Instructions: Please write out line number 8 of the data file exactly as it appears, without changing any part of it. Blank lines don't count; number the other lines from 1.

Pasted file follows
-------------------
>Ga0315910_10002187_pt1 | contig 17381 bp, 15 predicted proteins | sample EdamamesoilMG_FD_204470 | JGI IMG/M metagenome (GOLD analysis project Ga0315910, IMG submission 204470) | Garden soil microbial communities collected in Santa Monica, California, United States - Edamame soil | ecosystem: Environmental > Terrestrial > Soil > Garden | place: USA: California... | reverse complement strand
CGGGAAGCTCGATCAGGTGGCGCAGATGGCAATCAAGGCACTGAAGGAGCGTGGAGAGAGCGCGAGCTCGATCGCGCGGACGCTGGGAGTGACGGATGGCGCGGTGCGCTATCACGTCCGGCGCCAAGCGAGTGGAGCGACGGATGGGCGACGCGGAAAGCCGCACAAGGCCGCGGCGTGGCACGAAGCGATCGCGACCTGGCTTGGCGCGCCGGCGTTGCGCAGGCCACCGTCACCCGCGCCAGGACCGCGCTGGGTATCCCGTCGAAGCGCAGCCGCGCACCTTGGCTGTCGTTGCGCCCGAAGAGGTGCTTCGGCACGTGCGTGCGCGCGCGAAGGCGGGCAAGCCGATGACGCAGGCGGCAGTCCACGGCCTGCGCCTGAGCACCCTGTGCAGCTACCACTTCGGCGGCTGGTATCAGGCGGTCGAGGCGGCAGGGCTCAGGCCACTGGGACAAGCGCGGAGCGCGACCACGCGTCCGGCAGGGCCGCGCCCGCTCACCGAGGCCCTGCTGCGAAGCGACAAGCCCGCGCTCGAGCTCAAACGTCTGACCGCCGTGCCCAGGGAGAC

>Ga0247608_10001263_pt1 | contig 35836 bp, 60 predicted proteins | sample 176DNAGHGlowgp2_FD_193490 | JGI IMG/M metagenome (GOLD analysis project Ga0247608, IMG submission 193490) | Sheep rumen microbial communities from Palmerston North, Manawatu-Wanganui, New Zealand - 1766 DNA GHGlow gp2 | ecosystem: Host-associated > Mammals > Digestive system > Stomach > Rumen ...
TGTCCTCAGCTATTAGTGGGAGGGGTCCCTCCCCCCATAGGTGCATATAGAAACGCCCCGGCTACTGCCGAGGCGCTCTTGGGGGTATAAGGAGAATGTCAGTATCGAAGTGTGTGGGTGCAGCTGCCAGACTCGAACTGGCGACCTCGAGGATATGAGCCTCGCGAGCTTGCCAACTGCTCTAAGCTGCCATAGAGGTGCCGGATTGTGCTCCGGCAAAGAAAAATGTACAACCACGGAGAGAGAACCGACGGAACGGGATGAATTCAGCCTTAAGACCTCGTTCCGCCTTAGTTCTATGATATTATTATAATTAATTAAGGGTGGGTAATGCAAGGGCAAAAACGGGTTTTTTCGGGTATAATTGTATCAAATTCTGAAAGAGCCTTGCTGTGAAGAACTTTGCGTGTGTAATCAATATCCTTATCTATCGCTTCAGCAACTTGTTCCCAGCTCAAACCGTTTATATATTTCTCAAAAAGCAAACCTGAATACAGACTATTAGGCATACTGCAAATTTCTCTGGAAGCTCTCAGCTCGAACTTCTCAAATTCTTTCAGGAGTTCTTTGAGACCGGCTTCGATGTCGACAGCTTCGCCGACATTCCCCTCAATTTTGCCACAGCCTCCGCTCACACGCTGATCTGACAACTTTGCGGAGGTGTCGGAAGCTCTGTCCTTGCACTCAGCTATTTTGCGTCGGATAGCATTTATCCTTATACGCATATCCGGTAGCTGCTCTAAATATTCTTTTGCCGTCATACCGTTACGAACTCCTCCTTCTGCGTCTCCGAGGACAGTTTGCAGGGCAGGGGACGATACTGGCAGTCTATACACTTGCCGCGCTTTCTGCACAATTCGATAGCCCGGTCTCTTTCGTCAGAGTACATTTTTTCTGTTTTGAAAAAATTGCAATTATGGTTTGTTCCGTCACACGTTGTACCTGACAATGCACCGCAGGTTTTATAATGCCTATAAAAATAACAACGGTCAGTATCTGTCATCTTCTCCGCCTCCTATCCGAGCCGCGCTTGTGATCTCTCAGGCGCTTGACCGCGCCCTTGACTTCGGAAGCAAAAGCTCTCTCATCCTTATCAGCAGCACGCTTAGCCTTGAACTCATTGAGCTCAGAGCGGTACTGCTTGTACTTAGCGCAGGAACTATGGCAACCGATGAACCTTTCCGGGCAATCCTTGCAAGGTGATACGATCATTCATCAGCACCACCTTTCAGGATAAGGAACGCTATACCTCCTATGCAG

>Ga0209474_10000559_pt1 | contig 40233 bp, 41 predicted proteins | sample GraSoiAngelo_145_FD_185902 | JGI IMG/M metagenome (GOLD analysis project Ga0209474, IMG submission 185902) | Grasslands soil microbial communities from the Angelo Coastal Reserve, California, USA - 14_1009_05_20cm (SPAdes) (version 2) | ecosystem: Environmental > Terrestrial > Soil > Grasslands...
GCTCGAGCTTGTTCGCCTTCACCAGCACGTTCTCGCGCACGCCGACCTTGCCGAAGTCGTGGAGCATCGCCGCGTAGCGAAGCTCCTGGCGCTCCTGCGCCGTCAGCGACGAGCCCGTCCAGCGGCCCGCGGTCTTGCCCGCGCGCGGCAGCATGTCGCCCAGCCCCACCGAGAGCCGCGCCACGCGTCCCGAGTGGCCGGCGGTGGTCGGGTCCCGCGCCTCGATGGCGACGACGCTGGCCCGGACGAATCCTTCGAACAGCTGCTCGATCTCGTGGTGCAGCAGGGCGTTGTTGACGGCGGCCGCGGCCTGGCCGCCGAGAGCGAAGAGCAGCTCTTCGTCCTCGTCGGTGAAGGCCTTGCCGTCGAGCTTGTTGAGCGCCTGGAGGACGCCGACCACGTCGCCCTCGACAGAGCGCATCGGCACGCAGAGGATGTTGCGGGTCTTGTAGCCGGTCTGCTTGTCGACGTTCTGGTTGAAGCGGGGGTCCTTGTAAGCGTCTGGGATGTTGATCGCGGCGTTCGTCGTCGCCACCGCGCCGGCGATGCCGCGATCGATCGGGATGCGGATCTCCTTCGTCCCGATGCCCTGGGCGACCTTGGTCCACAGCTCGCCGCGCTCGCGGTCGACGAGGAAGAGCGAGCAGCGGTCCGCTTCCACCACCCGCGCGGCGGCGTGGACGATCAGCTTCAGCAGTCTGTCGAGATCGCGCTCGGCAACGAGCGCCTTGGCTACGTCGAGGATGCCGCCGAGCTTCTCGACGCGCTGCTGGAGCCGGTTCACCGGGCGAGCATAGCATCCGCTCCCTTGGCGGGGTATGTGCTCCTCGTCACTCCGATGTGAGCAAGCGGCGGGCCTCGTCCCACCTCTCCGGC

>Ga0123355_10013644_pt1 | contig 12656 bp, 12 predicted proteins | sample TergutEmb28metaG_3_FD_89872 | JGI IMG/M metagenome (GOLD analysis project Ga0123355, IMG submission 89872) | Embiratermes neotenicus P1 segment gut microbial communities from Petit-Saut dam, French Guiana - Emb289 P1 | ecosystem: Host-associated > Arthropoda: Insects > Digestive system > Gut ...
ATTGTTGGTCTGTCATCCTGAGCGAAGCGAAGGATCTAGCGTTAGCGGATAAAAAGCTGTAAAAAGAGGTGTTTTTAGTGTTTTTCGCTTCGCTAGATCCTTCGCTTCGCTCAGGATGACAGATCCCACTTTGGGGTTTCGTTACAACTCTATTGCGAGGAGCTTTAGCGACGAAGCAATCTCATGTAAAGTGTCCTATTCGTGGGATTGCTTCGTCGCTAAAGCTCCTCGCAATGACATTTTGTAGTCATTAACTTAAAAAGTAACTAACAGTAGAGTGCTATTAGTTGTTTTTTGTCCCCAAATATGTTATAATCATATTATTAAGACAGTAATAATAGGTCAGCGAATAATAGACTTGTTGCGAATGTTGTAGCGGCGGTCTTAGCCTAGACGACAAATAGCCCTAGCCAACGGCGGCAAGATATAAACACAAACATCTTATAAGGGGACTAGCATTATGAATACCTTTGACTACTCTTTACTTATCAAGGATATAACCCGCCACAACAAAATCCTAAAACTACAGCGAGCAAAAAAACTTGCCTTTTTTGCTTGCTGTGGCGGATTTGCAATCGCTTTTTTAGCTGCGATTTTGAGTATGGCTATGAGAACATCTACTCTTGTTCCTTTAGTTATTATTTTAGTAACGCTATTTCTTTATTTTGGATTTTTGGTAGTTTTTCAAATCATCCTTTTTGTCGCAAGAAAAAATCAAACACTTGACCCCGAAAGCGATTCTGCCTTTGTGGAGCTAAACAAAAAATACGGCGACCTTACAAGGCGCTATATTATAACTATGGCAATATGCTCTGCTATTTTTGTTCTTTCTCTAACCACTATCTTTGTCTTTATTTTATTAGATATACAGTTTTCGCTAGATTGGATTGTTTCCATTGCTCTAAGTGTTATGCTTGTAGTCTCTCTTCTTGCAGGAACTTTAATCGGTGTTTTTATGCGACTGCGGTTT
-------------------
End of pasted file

ATTGTTGGTCTGTCATCCTGAGCGAAGCGAAGGATCTAGCGTTAGCGGATAAAAAGCTGTAAAAAGAGGTGTTTTTAGTGTTTTTCGCTTCGCTAGATCCTTCGCTTCGCTCAGGATGACAGATCCCACTTTGGGGTTTCGTTACAACTCTATTGCGAGGAGCTTTAGCGACGAAGCAATCTCATGTAAAGTGTCCTATTCGTGGGATTGCTTCGTCGCTAAAGCTCCTCGCAATGACATTTTGTAGTCATTAACTTAAAAAGTAACTAACAGTAGAGTGCTATTAGTTGTTTTTTGTCCCCAAATATGTTATAATCATATTATTAAGACAGTAATAATAGGTCAGCGAATAATAGACTTGTTGCGAATGTTGTAGCGGCGGTCTTAGCCTAGACGACAAATAGCCCTAGCCAACGGCGGCAAGATATAAACACAAACATCTTATAAGGGGACTAGCATTATGAATACCTTTGACTACTCTTTACTTATCAAGGATATAACCCGCCACAACAAAATCCTAAAACTACAGCGAGCAAAAAAACTTGCCTTTTTTGCTTGCTGTGGCGGATTTGCAATCGCTTTTTTAGCTGCGATTTTGAGTATGGCTATGAGAACATCTACTCTTGTTCCTTTAGTTATTATTTTAGTAACGCTATTTCTTTATTTTGGATTTTTGGTAGTTTTTCAAATCATCCTTTTTGTCGCAAGAAAAAATCAAACACTTGACCCCGAAAGCGATTCTGCCTTTGTGGAGCTAAACAAAAAATACGGCGACCTTACAAGGCGCTATATTATAACTATGGCAATATGCTCTGCTATTTTTGTTCTTTCTCTAACCACTATCTTTGTCTTTATTTTATTAGATATACAGTTTTCGCTAGATTGGATTGTTTCCATTGCTCTAAGTGTTATGCTTGTAGTCTCTCTTCTTGCAGGAACTTTAATCGGTGTTTTTATGCGACTGCGGTTT